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m aking the act of check fraud impo ssible.
Taking steps to avoid
By Mari Frank
WHEN A WOMAN I’d never met took my identity
in 1996, I was shocked. She stole more than $50,000
in my name; used my good reputation to obtain
credit to buy a convertible; totaled a rental car, for
which I was sued; and, worse, assumed my profession as an attorney, distributing business cards with
my name on them. It took me 11 months and 500 hours
of my time to regain my identity.
When I learned that there were no laws to assist victims of identity theft,
I took action by helping to write legislation and testifying in Congress to create laws to protect consumers. It is now my mission to support thousands of
victims and protect good people from identity theft.
A recent survey conducted by Impulse Research Inc. found that approximately 57 percent of Americans have experienced some form of identity theft,
or the crime has affected someone they know. While millions of people have
lived the nightmare of identity theft, the survey shows only 34 percent of
Americans are concerned about becoming a victim.
One traditional form of identity theft still popular today is check fraud.
Ernst & Young estimates that more than 500 million checks are forged annually
in the United States. In one common crime, the fraudster erases information on
the check with household chemicals and replaces it with new information. According to a recent Los Angeles Times article, this decades-old process is known
as “check washing” among con men, and in an era of high-tech crimes it seems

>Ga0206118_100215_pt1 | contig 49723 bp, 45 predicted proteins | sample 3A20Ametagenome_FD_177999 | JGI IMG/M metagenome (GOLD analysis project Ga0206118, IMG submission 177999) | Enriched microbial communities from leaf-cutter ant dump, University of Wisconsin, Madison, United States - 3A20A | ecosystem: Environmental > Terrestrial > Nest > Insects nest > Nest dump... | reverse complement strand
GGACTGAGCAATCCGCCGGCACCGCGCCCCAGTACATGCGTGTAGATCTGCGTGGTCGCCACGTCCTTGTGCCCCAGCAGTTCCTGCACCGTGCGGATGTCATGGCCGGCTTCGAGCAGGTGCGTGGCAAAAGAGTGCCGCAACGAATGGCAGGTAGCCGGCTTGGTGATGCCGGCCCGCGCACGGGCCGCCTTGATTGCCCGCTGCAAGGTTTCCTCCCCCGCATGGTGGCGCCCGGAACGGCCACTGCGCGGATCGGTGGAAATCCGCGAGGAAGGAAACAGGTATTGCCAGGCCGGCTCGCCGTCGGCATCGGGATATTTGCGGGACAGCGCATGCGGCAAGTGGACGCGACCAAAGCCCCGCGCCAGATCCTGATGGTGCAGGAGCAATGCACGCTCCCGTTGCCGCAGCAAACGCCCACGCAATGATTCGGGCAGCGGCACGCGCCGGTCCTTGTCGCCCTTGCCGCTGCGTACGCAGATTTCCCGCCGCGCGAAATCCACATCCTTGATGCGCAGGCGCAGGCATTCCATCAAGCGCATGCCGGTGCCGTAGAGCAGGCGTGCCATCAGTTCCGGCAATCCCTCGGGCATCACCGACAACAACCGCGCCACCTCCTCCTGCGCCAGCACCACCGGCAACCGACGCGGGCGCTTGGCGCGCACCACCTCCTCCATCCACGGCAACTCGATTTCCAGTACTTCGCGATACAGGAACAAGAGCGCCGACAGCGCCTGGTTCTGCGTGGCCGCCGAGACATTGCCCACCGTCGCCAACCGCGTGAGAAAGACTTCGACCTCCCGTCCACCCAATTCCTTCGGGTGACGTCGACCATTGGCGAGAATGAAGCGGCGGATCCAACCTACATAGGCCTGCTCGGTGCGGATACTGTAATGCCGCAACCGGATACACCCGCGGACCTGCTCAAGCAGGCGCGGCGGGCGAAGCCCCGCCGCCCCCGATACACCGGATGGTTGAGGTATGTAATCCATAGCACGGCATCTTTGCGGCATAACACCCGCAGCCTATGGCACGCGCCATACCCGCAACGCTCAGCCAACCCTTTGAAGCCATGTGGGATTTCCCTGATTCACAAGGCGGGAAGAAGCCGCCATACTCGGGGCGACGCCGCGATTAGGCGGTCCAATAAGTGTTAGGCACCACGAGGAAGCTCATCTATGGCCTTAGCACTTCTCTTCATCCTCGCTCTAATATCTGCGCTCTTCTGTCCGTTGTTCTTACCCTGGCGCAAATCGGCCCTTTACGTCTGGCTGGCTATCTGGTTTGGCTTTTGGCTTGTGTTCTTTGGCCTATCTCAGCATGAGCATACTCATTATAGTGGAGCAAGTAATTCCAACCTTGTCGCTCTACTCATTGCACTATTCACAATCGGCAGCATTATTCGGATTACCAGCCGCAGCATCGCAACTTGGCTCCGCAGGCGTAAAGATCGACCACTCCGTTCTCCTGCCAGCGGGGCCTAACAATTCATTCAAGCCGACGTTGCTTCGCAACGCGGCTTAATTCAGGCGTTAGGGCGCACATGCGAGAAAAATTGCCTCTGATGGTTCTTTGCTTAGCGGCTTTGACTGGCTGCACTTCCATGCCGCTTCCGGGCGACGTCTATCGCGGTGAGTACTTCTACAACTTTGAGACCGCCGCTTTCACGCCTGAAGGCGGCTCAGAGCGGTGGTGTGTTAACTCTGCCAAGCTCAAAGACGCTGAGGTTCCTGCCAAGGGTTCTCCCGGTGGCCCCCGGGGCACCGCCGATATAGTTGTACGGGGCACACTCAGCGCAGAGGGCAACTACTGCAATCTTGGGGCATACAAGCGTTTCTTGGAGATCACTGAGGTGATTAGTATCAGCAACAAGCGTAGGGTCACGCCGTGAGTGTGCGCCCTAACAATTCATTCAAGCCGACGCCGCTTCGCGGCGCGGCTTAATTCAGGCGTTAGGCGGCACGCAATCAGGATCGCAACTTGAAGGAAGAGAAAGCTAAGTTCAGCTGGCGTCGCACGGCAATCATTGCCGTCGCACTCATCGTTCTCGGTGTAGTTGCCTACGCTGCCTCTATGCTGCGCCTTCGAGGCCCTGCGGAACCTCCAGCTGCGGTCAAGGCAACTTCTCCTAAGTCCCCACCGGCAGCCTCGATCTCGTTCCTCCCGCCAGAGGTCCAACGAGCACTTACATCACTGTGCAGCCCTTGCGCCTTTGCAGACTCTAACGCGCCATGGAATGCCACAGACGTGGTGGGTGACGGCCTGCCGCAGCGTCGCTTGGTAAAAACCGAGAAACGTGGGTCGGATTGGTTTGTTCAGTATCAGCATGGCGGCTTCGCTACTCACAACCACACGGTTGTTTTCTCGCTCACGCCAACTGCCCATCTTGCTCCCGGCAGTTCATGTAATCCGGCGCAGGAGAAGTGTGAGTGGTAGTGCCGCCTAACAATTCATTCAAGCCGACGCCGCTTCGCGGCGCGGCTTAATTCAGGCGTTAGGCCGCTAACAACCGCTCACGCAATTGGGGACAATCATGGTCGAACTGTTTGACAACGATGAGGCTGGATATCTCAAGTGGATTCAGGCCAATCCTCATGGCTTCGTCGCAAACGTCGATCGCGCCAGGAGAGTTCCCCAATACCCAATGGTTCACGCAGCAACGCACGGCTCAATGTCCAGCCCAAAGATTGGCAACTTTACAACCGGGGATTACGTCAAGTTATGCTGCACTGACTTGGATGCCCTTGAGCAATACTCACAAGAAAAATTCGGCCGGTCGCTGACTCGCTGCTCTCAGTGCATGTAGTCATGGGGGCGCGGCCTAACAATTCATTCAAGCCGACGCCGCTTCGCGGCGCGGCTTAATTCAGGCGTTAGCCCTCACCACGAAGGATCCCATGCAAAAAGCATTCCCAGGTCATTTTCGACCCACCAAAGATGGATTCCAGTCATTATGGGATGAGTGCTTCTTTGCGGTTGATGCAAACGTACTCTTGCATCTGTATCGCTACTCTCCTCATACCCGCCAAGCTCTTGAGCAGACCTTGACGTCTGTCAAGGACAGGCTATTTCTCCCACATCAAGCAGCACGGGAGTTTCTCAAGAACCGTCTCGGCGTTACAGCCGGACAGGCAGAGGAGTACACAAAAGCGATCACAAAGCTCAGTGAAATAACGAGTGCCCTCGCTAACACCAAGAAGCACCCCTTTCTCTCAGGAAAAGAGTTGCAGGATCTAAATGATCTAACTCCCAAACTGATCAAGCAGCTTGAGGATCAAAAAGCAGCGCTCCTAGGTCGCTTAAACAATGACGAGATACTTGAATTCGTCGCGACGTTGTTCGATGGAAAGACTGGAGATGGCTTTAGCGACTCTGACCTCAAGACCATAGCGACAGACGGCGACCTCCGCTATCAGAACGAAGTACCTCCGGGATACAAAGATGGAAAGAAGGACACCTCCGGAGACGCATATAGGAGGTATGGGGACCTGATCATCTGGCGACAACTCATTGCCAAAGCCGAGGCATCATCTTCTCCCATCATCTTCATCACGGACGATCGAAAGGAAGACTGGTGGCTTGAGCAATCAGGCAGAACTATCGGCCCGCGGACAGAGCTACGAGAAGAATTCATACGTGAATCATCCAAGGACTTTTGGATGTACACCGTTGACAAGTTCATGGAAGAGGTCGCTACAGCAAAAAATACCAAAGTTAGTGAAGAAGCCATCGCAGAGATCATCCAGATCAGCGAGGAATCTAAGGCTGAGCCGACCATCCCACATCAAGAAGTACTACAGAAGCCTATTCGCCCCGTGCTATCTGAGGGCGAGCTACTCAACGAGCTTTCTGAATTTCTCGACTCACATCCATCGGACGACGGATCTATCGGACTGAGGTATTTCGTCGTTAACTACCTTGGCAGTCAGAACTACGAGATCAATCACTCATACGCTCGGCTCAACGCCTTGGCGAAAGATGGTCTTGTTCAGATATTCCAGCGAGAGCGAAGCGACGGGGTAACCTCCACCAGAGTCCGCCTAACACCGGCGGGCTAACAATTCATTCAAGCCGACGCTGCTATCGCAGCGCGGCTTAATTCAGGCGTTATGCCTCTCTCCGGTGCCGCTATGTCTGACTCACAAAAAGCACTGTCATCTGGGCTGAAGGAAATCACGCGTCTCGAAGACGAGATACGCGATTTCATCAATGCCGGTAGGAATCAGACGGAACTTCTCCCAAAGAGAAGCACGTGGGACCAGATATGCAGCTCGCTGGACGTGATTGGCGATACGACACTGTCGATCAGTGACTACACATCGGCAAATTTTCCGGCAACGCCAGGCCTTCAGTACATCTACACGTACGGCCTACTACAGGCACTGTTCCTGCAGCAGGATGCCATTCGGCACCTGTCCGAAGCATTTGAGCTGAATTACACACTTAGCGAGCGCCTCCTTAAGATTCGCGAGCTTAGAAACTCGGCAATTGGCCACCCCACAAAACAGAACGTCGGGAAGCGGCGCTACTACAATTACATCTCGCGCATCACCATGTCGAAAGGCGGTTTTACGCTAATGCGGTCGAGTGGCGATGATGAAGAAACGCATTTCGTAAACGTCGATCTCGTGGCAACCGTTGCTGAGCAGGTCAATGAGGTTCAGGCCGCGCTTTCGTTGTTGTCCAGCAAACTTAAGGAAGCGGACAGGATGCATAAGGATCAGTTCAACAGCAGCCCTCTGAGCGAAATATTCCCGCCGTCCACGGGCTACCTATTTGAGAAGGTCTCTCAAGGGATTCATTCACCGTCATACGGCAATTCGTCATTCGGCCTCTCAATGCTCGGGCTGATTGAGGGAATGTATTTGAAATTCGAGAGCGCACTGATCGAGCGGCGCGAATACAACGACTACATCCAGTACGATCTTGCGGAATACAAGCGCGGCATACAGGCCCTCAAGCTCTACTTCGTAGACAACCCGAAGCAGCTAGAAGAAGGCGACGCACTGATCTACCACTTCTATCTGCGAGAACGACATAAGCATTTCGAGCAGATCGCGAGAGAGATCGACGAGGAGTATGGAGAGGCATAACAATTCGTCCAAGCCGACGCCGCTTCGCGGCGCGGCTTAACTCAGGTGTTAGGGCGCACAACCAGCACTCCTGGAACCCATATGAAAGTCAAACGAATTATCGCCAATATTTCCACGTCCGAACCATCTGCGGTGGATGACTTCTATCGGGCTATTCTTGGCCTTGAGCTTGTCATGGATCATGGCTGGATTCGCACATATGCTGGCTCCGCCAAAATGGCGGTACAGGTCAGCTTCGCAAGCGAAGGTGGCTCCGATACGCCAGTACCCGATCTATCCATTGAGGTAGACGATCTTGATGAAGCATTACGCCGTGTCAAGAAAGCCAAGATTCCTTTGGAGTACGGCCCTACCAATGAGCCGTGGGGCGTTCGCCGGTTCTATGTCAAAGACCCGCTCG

almost quaint. Except that it’s back, along with other check crimes.
Check fraud is growing at a rate of The buzz today is about online identity theft. But raditional methods of fraud are still happening, so take action now. For example, when writing checks or signing important documents, use a pigmented gel ink pen. The pigments in such pens get embedded within the fibers of the paper, helping to prevent criminals from washing off sensitive information.
25 percent It is vital to take privacy and identity theft issues seri-
each year ously and empower yourself with knowledge. Before you
provide your private information offline or online, stop and
consider your privacy—be vigilant and exercise caution. Protect
yourself from this faceless crime. A
Mari Frank is an identity theft expert, attorney and author of Safeguard Your Identity:
Protect Yourself with a Personal Privacy Audit and The Identity Theft Survival Kit. As
a certified information privacy professional, Ms. Frank provides training and consulting
on privacy issues for law enforcement, government agencies and top corporations and
financial institutions. She has also appeared on Dateline and 48 Hours, and hosted her
own PBS television show. For more information, visit www.identitytheft.org.